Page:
it was a little chaotic I admit! BUT EVERYBODY LOVED IT!!!
    I asked Emma how she liked it when we rode the bike home, which Seder she liked better. ANd she said this one, I asked why and she replied cause there was nice songs and music!!!
    So next year- G-d willing since we have much room for improvement we will read the Haggadah with not many explanations and SING and PLAY MUSIC!!!

  3. Linda
    April 20th, 2011 at 21:18 | #3

    I’m so glad you had a happy Passover Seder and that things are going well with at least one child.

  4. Carmen
    April 20th, 2011 at 21:19 | #4

    Wonderful find!

    I have been reading about this type of housing – here it is called communal housing or community housing. There’s a big article on new housing modes in the AARP Bulletin this month.

    I think this is very interesting, and I am so glad you found a good place for Seder!

  5. Steven
    April 20th, 2011 at 21:25 | #5

    Fascinating idea, these houses. How many of those attending the seder lived in this particular one? I have no doubt that she is, in fact, a jewel. :-)

  6. Holly
    April 20th, 2011 at 21:26 | #6

    I think about 1/2 attending were in someway affiliated with the house including volunteers, staff and 3-4 who live there. it was hard to tell, and no one really cared, which was part of why it was so cool.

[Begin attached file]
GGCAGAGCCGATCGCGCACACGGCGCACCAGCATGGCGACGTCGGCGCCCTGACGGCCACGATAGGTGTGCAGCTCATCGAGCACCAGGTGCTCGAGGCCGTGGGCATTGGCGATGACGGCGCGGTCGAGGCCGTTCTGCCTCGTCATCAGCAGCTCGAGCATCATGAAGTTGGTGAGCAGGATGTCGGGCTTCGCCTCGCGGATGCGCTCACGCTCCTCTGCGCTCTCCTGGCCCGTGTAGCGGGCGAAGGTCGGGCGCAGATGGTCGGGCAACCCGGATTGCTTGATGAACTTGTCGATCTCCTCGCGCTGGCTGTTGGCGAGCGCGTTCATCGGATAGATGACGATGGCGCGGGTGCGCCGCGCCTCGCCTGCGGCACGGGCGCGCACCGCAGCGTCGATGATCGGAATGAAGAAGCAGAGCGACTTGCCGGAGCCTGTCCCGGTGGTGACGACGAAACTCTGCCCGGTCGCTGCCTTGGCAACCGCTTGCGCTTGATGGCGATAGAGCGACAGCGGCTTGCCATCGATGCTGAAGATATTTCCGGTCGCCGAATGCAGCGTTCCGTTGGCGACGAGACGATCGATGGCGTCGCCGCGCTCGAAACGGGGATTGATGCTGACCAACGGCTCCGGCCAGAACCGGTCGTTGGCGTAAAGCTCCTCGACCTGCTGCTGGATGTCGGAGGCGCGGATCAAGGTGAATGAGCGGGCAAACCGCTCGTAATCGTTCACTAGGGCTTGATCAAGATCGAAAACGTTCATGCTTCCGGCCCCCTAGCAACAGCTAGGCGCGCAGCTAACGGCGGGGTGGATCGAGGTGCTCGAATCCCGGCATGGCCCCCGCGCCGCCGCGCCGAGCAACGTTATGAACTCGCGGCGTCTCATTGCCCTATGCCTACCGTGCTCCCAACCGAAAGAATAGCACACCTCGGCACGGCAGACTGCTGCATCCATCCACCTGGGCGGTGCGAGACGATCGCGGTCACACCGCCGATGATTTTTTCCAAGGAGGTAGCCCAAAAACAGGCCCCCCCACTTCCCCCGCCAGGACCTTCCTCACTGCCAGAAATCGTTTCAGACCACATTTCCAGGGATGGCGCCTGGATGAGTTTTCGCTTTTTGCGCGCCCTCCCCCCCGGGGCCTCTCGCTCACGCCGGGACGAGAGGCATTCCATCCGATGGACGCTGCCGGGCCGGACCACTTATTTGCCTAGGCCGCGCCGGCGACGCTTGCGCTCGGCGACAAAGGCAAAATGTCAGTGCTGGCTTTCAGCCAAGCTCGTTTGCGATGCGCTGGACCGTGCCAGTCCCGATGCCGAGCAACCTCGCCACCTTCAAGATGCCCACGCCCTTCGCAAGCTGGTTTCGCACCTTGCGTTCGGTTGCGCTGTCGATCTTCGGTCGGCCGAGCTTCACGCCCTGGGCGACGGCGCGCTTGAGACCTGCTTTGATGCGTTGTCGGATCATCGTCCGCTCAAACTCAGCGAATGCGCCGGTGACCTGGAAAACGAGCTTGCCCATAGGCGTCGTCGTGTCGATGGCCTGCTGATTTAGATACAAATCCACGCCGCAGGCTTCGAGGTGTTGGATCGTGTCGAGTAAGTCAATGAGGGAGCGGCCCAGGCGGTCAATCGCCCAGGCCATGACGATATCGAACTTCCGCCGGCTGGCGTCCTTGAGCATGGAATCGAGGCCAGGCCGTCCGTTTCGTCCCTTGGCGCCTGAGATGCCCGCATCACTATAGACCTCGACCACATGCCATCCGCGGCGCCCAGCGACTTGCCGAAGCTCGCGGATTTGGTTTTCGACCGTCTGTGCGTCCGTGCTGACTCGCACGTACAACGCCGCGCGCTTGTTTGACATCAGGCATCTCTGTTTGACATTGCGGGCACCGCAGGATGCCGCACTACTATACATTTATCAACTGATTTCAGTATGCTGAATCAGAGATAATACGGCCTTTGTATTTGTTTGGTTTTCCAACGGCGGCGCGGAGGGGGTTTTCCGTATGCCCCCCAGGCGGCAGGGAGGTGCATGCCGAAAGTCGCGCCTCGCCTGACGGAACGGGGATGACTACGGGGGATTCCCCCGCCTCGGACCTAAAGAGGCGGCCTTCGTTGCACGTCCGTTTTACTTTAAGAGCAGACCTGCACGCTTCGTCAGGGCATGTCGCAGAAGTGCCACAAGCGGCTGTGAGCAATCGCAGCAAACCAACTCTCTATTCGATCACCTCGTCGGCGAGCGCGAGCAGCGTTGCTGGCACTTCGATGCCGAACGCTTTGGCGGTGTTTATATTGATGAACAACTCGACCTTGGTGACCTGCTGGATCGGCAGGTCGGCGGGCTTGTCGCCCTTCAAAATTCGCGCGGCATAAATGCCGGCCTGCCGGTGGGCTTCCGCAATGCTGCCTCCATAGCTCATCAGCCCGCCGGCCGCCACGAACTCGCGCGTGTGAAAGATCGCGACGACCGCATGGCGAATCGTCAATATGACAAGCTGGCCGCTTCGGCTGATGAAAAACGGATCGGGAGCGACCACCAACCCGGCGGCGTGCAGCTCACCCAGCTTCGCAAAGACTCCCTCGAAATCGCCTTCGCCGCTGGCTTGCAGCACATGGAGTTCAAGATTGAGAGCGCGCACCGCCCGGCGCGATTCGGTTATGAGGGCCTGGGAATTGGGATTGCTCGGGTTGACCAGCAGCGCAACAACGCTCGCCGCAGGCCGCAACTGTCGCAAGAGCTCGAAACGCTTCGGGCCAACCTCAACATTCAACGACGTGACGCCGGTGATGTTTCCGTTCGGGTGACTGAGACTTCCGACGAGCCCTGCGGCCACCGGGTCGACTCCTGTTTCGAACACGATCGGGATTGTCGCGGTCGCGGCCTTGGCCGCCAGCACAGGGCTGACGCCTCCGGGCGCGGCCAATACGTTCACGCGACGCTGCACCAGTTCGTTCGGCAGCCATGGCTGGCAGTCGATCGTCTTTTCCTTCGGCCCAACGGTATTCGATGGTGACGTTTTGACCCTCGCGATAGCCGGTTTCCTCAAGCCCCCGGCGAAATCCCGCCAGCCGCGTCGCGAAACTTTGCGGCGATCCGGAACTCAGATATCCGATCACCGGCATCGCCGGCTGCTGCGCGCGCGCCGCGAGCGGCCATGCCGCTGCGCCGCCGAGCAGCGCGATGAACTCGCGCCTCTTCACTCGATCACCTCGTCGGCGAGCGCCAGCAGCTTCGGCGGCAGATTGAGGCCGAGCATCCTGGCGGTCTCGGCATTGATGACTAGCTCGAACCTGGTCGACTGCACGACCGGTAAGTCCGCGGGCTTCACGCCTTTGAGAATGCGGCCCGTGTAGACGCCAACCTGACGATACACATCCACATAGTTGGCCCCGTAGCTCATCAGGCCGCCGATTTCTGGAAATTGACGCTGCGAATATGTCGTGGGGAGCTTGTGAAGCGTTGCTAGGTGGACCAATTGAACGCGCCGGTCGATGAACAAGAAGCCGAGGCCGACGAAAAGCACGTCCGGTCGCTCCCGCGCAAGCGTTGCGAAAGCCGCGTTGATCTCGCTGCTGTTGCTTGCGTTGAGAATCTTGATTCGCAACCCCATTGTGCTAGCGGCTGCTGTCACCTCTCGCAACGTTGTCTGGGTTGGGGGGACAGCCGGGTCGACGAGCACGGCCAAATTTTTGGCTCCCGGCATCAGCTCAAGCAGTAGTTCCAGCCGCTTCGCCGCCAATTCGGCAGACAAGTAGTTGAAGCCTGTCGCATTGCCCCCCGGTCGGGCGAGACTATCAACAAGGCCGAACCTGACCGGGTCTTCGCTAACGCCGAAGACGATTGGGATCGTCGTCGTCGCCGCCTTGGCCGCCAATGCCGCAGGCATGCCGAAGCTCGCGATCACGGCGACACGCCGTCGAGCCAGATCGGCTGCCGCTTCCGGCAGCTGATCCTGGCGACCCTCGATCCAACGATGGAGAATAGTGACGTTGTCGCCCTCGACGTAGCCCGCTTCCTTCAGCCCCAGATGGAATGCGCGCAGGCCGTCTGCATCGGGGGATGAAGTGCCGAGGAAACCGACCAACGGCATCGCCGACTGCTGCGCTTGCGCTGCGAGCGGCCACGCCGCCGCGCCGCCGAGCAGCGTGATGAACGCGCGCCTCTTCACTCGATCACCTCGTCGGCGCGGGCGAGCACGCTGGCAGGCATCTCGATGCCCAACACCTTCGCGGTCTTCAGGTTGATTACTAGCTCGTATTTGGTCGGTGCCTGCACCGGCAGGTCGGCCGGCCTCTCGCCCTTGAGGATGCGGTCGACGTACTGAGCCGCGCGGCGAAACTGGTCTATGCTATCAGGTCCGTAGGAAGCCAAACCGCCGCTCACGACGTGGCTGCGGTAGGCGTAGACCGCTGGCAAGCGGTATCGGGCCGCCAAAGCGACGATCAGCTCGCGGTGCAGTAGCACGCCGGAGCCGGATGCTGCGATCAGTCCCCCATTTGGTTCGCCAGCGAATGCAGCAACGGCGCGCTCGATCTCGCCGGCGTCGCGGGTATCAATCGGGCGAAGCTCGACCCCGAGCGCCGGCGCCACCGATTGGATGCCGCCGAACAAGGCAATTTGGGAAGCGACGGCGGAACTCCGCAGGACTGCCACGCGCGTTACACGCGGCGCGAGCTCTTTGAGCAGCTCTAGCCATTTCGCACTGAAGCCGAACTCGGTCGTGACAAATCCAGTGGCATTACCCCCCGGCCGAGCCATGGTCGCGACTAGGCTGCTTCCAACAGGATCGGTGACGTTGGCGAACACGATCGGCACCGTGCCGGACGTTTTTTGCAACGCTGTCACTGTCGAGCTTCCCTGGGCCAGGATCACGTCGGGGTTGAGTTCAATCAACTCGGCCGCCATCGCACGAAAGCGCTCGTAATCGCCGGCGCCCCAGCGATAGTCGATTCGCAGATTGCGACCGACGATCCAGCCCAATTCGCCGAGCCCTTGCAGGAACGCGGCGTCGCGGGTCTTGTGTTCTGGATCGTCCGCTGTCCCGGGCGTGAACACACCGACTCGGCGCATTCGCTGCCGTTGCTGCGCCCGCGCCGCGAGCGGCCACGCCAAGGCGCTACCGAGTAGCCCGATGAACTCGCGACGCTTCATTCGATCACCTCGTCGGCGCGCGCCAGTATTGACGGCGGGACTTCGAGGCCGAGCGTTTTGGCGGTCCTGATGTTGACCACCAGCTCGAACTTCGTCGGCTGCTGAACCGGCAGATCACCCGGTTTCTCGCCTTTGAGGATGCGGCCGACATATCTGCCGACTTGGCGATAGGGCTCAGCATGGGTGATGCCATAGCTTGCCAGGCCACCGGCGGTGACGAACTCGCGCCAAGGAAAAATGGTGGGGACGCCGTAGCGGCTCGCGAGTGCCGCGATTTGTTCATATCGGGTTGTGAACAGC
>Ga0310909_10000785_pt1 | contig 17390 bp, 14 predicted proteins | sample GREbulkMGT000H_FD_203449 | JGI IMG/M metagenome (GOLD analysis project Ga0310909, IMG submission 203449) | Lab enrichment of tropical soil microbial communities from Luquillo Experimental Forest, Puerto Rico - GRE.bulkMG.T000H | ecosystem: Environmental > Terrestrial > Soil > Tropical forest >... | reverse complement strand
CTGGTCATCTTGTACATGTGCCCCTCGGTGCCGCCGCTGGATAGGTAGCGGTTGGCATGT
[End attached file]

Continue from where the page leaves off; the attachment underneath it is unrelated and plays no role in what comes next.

7. Ann
    April 20th, 2011 at 21:28 | #7

    Lovely! Were most of the residents Jewish?

  8. Ruth
    April 20th, 2011 at 21:30 | #8

    Your Seder sounds perfect to me! I am numbers challenged this year…no sons home (Jeremy flies to Barksdale AFB this morning) to help celebrate, and my good friends all dealing with BIG stuff and un-available this year.
    Any thoughts on a Seder for two?

  9. Janet
    April 20th, 2011 at 21:31 | #9

    What a wonderful holiday… You are truly blessed as are your family and friends.

  10. Berg
    April 22nd, 2011 at 08:16 | #10

    Sounds like you all had a wonderful and memorable time. A ziessen Pesach to you all

  11. Brad
    April 22nd, 2011 at 13:43 | #11

    Let me know how it feels.

    I was retired for one day, and did not have time to savor the experience.

  12. Mark
    April 22nd, 2011 at 13:44 | #12

    I had a few friends who had a similar problem. One former SGM was doing a OCONUS(Stuggart) to OCONUS(Alaska) retirement. He had a few problems but had it worked out finally. He said there was a little mess trying to get it done properly. AS you mentioned the problem is with the knuckleheads in the Pentagon. I wonder how bad it was during Vietnam era when Navy guys wanted to retire at Subic Bay.
    Good luck.

  13. Cheryl
    April 23rd, 2011 at 08:59 | #13

    Of course, you always knew that anyway (about the Maus) :) Happy Passover!

  14. Bruce
    April 23rd, 2011 at 09:03 | #14

    Betty and I liked the pix of the seder.

  15. Chere
    April 24th, 2011 at 12:55 | #15

    Nice concept. George is looking well, and sort of elf-like. Is there any significance to white skullcaps?

    Seder at our church is tomorrow, did Brad tell you we’re Unitarian Universalists? UU, where all your answers are questioned….

    My moment to shudder= food on a piano- I cringe at the thought.

    I didn’t recognize the Maus at first, how they grow….

    Happy Spring and all attendant events,